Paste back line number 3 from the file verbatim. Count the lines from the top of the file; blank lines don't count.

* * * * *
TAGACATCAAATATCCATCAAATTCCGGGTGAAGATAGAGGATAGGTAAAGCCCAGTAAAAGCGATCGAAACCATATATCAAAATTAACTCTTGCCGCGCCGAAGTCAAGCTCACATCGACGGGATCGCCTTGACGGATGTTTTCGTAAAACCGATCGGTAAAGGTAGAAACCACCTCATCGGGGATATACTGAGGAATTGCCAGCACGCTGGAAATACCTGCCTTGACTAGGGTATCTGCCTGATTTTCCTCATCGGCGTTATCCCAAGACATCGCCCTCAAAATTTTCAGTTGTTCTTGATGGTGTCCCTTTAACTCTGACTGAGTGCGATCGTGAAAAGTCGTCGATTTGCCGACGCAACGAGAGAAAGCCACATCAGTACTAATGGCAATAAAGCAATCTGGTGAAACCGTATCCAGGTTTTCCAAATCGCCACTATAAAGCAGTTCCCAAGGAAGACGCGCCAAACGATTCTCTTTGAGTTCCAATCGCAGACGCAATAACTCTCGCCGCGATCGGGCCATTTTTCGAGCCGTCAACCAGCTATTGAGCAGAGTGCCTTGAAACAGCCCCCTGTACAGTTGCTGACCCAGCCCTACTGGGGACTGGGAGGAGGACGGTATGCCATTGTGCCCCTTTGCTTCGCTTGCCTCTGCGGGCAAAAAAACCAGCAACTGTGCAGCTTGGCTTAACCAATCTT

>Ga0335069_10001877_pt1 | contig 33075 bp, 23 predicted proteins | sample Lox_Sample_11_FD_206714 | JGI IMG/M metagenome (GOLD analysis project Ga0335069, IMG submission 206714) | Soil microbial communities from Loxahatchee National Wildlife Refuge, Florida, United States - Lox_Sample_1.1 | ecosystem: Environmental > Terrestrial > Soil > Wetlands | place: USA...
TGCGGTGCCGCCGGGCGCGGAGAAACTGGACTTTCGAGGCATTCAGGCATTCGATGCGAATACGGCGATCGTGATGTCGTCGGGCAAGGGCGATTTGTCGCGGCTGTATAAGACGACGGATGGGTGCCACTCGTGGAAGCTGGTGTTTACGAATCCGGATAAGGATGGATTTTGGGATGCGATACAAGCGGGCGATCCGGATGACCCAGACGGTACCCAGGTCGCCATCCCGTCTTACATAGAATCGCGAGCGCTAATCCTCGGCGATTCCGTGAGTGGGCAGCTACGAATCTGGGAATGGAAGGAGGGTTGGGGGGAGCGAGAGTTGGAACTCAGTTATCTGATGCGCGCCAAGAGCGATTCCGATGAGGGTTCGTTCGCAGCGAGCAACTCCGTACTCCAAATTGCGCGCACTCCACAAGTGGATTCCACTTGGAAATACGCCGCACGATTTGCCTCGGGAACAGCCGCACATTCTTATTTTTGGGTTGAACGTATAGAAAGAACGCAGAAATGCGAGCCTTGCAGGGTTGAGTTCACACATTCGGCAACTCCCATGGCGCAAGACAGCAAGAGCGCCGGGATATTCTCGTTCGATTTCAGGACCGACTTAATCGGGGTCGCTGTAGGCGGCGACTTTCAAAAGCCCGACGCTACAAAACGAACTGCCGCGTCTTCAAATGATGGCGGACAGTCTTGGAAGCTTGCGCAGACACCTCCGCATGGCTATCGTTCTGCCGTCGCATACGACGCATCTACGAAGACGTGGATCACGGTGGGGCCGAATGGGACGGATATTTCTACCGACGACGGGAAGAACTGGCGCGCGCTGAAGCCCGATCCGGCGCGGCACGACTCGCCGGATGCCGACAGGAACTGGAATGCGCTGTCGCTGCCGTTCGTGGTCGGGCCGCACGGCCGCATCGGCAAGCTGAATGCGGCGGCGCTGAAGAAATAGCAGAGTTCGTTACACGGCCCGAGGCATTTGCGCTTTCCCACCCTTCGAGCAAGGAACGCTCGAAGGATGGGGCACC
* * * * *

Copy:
TGCGGTGCCGCCGGGCGCGGAGAAACTGGACTTTCGAGGCATTCAGGCATTCGATGCGAATACGGCGATCGTGATGTCGTCGGGCAAGGGCGATTTGTCGCGGCTGTATAAGACGACGGATGGGTGCCACTCGTGGAAGCTGGTGTTTACGAATCCGGATAAGGATGGATTTTGGGATGCGATACAAGCGGGCGATCCGGATGACCCAGACGGTACCCAGGTCGCCATCCCGTCTTACATAGAATCGCGAGCGCTAATCCTCGGCGATTCCGTGAGTGGGCAGCTACGAATCTGGGAATGGAAGGAGGGTTGGGGGGAGCGAGAGTTGGAACTCAGTTATCTGATGCGCGCCAAGAGCGATTCCGATGAGGGTTCGTTCGCAGCGAGCAACTCCGTACTCCAAATTGCGCGCACTCCACAAGTGGATTCCACTTGGAAATACGCCGCACGATTTGCCTCGGGAACAGCCGCACATTCTTATTTTTGGGTTGAACGTATAGAAAGAACGCAGAAATGCGAGCCTTGCAGGGTTGAGTTCACACATTCGGCAACTCCCATGGCGCAAGACAGCAAGAGCGCCGGGATATTCTCGTTCGATTTCAGGACCGACTTAATCGGGGTCGCTGTAGGCGGCGACTTTCAAAAGCCCGACGCTACAAAACGAACTGCCGCGTCTTCAAATGATGGCGGACAGTCTTGGAAGCTTGCGCAGACACCTCCGCATGGCTATCGTTCTGCCGTCGCATACGACGCATCTACGAAGACGTGGATCACGGTGGGGCCGAATGGGACGGATATTTCTACCGACGACGGGAAGAACTGGCGCGCGCTGAAGCCCGATCCGGCGCGGCACGACTCGCCGGATGCCGACAGGAACTGGAATGCGCTGTCGCTGCCGTTCGTGGTCGGGCCGCACGGCCGCATCGGCAAGCTGAATGCGGCGGCGCTGAAGAAATAGCAGAGTTCGTTACACGGCCCGAGGCATTTGCGCTTTCCCACCCTTCGAGCAAGGAACGCTCGAAGGATGGGGCACC